It was found recently that George Washington University’s data that 78% of the incoming first-year students were in the top 10% of their high school class was false. GW had only estimated this percentage. In fact, many of the high school students accepted had not even been ranked by their high schools. An internal investigation revealed that the 78% figure was really 22%.
GW is not the only college that uses estimations of class rank. The reason is high school class ranks are becoming more and more unreliable for various reasons. In some schools in California, for example, more than half the class is in the top 9 %, while in other schools only a handful are in the top 9%. Some high schools even have multiple valedictorians these days. Why?
• One reason is a compilation of demographics, location, and competitiveness. Some high-powered schools have many students who are go-getters, while weaker schools’ students have little aspiration for grades.
• Another reason is the proliferation of AP classes. High schools will give more weight to AP grades, which skews the class rank unfairly.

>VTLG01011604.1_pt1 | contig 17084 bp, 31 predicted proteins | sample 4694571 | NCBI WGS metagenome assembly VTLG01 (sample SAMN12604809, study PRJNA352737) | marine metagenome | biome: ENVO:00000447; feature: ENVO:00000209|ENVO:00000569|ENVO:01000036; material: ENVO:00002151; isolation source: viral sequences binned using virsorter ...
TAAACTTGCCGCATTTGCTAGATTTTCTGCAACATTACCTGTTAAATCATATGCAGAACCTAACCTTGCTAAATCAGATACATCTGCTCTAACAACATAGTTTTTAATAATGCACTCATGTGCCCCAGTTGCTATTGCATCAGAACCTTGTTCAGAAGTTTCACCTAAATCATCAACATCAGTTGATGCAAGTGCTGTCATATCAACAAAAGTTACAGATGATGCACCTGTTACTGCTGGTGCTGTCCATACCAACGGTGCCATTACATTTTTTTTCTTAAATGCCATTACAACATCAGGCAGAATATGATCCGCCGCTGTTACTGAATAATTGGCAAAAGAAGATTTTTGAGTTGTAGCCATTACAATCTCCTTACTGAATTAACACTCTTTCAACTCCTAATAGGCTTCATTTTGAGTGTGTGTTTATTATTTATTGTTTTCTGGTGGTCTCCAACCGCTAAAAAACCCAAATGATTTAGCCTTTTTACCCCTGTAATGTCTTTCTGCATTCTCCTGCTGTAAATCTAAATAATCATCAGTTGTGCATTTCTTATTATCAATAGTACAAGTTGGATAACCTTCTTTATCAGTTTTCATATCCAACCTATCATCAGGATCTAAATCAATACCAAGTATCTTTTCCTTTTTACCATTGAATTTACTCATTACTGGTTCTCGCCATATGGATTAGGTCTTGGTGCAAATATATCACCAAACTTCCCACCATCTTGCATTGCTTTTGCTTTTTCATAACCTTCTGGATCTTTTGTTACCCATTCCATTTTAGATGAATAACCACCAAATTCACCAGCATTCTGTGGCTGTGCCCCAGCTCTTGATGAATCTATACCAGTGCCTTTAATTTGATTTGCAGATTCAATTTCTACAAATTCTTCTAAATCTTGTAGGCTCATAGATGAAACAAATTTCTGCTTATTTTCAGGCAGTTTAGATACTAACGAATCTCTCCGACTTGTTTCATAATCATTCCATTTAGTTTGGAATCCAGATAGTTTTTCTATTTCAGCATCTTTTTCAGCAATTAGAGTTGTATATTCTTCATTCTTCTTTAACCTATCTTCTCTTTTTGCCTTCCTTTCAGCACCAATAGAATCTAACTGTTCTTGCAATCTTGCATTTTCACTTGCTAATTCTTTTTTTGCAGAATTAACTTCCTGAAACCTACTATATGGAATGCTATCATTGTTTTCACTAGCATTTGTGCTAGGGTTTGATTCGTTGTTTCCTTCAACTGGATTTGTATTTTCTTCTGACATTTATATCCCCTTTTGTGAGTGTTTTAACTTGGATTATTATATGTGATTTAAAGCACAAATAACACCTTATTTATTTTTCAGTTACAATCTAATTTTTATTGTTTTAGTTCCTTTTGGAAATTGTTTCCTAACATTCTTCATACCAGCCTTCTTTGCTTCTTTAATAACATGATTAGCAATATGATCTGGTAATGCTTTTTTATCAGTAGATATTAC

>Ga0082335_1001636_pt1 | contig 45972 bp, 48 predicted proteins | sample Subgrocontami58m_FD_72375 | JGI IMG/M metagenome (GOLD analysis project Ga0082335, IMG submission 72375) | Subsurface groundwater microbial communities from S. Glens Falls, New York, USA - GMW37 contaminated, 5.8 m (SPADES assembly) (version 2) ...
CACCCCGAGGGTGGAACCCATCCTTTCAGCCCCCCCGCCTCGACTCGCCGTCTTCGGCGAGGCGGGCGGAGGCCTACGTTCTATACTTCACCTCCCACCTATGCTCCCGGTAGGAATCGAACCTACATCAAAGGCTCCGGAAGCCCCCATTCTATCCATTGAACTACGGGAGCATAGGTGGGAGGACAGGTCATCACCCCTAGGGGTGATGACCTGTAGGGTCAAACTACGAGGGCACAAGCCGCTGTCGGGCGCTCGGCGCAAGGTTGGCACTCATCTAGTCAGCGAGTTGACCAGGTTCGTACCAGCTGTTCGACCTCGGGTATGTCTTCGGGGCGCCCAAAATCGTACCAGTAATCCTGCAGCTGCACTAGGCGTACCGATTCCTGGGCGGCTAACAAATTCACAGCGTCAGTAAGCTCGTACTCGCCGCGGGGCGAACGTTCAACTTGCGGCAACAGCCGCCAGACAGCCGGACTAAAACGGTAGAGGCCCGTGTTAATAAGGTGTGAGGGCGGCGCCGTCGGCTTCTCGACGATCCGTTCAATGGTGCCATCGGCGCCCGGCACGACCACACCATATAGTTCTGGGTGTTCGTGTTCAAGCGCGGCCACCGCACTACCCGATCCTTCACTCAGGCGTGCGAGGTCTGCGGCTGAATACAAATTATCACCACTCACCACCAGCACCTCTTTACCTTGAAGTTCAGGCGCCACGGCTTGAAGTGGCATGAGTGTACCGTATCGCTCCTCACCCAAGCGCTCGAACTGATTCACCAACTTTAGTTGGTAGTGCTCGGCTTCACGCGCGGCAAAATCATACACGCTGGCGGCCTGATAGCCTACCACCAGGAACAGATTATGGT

• Another reason is some schools are no longer giving grades for their class work.
• And, a final reason is private schools can skew class ranks because paying parents do not expect their student to be in anything but the top 10%.
Class rank used to be a fairer measure than grades. While one “A” did not always equal another, at least admissions officers could compare how a student did in his or her class with class ranking. But, because of all of the above, some colleges are no longer using class rank, and others place very low importance on class rank. It is found that grade point averages calculated against the rigor of the classes taken, although a long and tedious process, is a better indication of a student’s success at the college level. Some are even calling for U.S. News and World Report to drop class rank as a factor in evaluating the selectivity of a college.